In some countries that had suffered greatly during World War II, they actually have a practice wherein they visit historical sites as part of the wedding celebrations. It’s a way of not forgetting the past and paying tribute to those not amongst us now. I personally feel it’s a beautiful custom. It doesn’t help to be an ostrich every time. Visiting sites should be made a part of the academic curriculums both in schools and in colleges. History and our historical legacy should be brought from the dead and made more entertaining and engaging. 

Maybe an A-lister Bollywood celebrity or some cricketer or some other famous celebrity should be asked to conduct classes on television or be made the brand ambassador for tourism in India to get the attention it deserves. Our children will grow up as proud citizens of India only if they can see around them edifices of glory, bravery, ingenuity, grandeur and honour being respected for what they truly are. Maybe..maybe tomorrow will be a better day for these mute witnesses of our glorious past! 

Maybe I’m feeling this way because I love visiting these places, learning about the stories, imagining what it would have been like then, never giving up the chance to share them with others. Would love to hear your opinions about the same. Maybe your ideas would help me write another blog about what we can do to preserve such beautiful remnants of our past. After all, preparing for tomorrow is a joint effort by all of us today!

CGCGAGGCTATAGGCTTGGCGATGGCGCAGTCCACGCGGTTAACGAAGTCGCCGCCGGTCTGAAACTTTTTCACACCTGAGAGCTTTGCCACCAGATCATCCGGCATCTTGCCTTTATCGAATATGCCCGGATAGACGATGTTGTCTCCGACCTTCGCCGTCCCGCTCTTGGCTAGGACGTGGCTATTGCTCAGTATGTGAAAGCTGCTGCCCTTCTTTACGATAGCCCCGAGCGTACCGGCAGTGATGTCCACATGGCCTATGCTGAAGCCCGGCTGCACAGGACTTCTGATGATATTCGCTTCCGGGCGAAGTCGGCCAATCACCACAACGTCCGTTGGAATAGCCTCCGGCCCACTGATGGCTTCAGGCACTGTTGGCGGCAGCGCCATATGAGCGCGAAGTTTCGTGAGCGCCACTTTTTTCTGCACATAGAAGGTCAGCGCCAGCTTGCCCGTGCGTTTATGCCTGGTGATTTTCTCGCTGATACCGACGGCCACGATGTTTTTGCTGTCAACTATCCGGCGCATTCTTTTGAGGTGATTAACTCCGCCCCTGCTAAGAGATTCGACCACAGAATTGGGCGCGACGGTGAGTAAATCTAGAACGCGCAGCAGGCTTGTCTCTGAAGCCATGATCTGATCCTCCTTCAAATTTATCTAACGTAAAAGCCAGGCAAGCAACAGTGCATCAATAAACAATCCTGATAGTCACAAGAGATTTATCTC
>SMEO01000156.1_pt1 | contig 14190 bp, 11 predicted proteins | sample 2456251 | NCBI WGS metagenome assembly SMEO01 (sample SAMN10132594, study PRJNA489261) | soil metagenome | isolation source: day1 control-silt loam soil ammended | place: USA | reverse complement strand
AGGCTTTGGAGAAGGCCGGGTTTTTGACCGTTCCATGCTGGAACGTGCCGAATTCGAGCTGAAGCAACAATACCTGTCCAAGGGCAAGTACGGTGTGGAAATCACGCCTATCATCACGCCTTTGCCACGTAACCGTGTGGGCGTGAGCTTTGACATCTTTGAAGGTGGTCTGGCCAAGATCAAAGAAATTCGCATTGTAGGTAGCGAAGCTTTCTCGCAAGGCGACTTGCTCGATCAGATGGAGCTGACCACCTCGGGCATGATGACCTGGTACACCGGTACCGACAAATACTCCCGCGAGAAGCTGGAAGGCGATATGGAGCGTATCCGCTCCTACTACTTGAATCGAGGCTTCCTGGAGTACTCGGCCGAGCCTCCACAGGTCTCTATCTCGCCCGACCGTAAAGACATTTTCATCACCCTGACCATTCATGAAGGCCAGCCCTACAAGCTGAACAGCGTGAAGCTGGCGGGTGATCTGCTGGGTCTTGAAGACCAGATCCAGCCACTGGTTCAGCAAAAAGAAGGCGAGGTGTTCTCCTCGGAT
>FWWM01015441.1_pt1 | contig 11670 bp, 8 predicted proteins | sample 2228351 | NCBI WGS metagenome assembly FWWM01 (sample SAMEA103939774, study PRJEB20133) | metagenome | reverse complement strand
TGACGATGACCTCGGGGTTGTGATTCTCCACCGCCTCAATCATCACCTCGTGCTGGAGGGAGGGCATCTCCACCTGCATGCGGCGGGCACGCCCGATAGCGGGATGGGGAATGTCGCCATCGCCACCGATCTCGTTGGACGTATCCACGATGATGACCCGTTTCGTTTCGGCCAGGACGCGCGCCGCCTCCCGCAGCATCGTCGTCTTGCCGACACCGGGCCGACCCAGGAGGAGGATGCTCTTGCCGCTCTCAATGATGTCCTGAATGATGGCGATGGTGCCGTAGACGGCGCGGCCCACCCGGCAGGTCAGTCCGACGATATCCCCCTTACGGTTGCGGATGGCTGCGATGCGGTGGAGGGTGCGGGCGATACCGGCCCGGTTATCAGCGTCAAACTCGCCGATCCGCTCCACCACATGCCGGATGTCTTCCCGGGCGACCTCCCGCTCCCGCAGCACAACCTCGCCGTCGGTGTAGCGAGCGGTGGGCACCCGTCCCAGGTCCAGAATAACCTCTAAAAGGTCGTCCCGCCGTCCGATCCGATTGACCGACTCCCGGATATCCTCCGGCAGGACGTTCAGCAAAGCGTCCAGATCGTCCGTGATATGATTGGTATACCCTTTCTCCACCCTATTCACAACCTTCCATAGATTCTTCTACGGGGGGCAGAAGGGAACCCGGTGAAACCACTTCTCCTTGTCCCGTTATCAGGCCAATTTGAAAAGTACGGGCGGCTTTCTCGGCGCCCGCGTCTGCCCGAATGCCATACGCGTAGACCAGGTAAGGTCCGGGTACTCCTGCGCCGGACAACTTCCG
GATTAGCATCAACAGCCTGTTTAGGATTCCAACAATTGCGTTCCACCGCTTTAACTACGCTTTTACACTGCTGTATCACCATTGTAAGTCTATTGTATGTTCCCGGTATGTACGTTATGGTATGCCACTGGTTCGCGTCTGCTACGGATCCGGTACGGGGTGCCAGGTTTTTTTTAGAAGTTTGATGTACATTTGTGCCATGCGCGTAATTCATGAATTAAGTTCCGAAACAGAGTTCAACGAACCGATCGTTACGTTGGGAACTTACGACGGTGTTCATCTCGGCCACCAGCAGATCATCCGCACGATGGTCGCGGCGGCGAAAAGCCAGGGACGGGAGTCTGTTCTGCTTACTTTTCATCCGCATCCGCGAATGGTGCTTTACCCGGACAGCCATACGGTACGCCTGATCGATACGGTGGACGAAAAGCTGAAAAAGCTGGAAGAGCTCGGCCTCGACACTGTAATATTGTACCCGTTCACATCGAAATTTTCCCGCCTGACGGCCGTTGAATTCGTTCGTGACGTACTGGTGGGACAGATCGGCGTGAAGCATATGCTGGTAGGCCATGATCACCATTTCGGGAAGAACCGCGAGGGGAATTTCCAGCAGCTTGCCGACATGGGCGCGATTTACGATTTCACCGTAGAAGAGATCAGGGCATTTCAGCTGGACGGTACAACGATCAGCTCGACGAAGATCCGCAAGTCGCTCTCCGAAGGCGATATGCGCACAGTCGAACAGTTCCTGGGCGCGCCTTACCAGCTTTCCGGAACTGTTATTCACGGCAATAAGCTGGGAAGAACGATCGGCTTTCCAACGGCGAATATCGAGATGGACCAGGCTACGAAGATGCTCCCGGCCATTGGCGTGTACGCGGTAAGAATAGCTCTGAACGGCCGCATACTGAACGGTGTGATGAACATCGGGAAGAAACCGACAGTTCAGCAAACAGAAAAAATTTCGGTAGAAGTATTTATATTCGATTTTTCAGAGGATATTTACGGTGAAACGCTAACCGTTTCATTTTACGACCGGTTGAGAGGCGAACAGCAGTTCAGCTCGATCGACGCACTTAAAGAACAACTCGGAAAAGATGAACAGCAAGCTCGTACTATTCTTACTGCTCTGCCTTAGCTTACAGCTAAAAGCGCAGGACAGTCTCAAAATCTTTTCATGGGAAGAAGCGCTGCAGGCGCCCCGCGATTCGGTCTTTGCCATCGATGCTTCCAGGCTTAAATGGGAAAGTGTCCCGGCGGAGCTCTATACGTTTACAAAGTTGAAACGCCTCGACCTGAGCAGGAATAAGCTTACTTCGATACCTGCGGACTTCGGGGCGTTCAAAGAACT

I’ve listed out a few books to help you start off, though there are many more books you could begin with. Just want to remind you that the blog contains affiliate links and in case you do decide to use any of them then I get a small commission at no extra cost to you.

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  1. I so feel you about what you have written. Each and every word that you have written is so true. I myself love to travel and look out for historical places to visit and when I see that they haven’t been maintained it feels so depressing. The efforts that our ancestors have put in gaining these have all gone in vain. I hope we can bring a change in the coming years.

  2. Aptly said. These historical monuments have become commercial boon for hawkers, transporters, hotels, agents and authorities. I guess hardly 5% visitors come to see the marvels, understand who made it, it’s history and significance. Rest 95% visit for leisure, Instagram stories and status pics. Since they have scant knowledge of its heritage value, there is absolutely no effort to keep it damage and litter-free.